Virtual Workshop Platforms and Tools: How to host a virtual workshop?


Not another tool! While tool fatigue is very common, we rely on digital tools to make an online session work. So there is no way around them. Fortunately or unfortunately - there are plenty of tools out there to choose from. They vary in their capabilities. Therefore, the first step is to think about the kind of interaction that you need in your workshop. Do you just want to talk and screenshare your presentation? Or do you need people to interact and collaborate on an online whiteboard as if they were in the same room? How do you want to share content and store files? Do you need to build a community to stay connected in between multiple sessions? Will there be breakout rooms throughout the workshop? The answer to questions like these will guide the tool selection. As said, there are many options but here a few popular ones broken down into categories:




  • Video Conferencing, e.g. Zoom or Microsoft Teams

  • Online Whiteboards, e.g. Mural or Miro

  • Survey Tools, e.g. Qualtrics or Google Forms

  • Participant Engagement, e.g. Mentimeter or Slido

  • File Storage and Document Sharing, e.g. Microsoft OneDrive or Dropbox


Whatever tool you choose, be aware that as facilitator you need to be comfortable with each tool and also be able to guide your workshop participants on how to use them and how to troubleshoot issues.



Conclusion


In my role as Innovation Manager, collaborative meetings and workshops are part of my day-to-day job. During the COVID-19 pandemic, I was forced to go all remote and switch to virtual environments for collaboration. I started using Zoom for video conferencing and Mural as online whiteboard. Thorough preparation helped me a lot. I used to jot down the workshop agenda and templates I wanted to use on paper or on my iPad and shared it with other colleagues to get feedback before I built the final template in Mural. Make sure to check out my blog articles on storyboarding and sketchnoting if you are interested in visual communication.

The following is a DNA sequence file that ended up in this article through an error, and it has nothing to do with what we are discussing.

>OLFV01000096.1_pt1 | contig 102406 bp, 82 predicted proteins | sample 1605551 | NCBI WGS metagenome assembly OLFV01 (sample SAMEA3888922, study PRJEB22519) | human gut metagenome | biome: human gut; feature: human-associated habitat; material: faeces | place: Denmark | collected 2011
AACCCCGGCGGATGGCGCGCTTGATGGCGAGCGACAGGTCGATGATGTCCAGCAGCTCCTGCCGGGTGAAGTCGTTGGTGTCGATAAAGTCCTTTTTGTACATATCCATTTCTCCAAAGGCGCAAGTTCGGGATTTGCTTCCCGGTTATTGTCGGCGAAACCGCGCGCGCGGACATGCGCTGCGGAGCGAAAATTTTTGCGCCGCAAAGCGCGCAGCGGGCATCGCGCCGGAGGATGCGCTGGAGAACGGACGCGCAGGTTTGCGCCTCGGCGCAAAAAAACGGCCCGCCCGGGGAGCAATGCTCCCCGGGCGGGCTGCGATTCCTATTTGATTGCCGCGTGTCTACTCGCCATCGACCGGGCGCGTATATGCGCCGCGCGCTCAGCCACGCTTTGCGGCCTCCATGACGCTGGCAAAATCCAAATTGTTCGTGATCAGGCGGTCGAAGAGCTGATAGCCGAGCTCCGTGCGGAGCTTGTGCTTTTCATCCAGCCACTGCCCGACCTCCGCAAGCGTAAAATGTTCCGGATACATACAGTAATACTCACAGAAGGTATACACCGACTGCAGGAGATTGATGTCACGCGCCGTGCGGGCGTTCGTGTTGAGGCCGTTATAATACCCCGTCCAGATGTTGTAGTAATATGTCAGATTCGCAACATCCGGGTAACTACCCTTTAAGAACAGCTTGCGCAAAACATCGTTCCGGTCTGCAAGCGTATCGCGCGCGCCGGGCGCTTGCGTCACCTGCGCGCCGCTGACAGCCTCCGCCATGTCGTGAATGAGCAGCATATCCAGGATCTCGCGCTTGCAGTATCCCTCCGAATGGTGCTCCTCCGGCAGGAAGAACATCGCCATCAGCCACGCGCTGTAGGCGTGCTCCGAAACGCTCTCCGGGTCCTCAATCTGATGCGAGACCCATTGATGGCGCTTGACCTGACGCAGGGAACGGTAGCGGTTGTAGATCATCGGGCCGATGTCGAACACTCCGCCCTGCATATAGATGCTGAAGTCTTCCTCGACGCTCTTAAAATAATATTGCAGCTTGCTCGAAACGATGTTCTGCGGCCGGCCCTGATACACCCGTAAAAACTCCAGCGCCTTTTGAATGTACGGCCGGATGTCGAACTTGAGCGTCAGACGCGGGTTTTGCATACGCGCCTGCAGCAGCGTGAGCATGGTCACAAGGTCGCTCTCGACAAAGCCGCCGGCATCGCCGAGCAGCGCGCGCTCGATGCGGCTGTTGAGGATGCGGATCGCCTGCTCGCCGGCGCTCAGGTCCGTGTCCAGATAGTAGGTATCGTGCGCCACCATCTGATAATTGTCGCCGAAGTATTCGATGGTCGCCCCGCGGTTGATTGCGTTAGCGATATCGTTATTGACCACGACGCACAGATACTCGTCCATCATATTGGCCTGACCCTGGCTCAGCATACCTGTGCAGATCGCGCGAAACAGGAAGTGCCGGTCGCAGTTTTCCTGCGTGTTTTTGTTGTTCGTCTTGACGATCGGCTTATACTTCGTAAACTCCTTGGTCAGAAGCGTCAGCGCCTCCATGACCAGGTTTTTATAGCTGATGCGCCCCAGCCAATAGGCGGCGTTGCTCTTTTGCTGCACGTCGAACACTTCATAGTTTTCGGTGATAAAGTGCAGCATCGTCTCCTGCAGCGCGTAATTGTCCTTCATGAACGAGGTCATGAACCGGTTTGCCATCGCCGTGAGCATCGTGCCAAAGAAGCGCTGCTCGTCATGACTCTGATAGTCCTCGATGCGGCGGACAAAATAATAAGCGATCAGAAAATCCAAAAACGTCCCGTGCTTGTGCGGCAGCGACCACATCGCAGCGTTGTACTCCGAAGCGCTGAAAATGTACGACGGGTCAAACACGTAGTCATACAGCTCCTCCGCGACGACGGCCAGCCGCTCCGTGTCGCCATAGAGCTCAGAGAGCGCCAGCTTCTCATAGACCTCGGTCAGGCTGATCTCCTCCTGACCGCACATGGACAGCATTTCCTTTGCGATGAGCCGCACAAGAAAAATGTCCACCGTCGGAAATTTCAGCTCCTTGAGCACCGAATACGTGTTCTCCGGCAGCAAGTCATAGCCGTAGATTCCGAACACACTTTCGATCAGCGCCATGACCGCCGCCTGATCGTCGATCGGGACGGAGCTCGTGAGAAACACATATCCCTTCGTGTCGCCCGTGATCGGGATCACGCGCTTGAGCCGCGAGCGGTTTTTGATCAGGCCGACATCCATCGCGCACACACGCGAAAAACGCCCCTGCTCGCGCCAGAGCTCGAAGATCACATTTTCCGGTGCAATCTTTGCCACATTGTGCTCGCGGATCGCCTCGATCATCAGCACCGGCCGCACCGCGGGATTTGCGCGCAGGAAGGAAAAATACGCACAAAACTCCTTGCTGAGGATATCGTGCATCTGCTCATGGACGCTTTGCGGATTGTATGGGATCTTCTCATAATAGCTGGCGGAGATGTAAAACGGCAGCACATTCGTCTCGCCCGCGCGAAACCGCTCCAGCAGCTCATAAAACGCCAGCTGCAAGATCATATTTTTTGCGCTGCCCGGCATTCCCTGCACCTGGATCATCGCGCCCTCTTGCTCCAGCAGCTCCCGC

Though it started as a temporary workaround, I meanwhile value the convenience of virtual workshops and also seeing some benefits, e.g. visually collaborating with international colleagues or saving CO2 emissions by avoiding unnecessary travel. For me, the future meeting culture will be hybrid. There are some activities for which online meetings are likely to become the preferred mode of delivery. This will help us to get the maximum out of the time we have together in in-person meetings. A future-proof Innovation Manager needs to be able to handle both, in person as well as virtual sessions. But this is not the end. Immersive technologies like Virtual Reality will heavily influence the way we work in the future – and most likely also how we collaborate!


What is your opinion? What will the future of business meetings look like? When we have a choice, will we choose virtual meetings over in-person encounters? Let me know your thoughts in the comments!


Follow me for more content on Innovation Management, Visual Facilitation and Corporate Storytelling.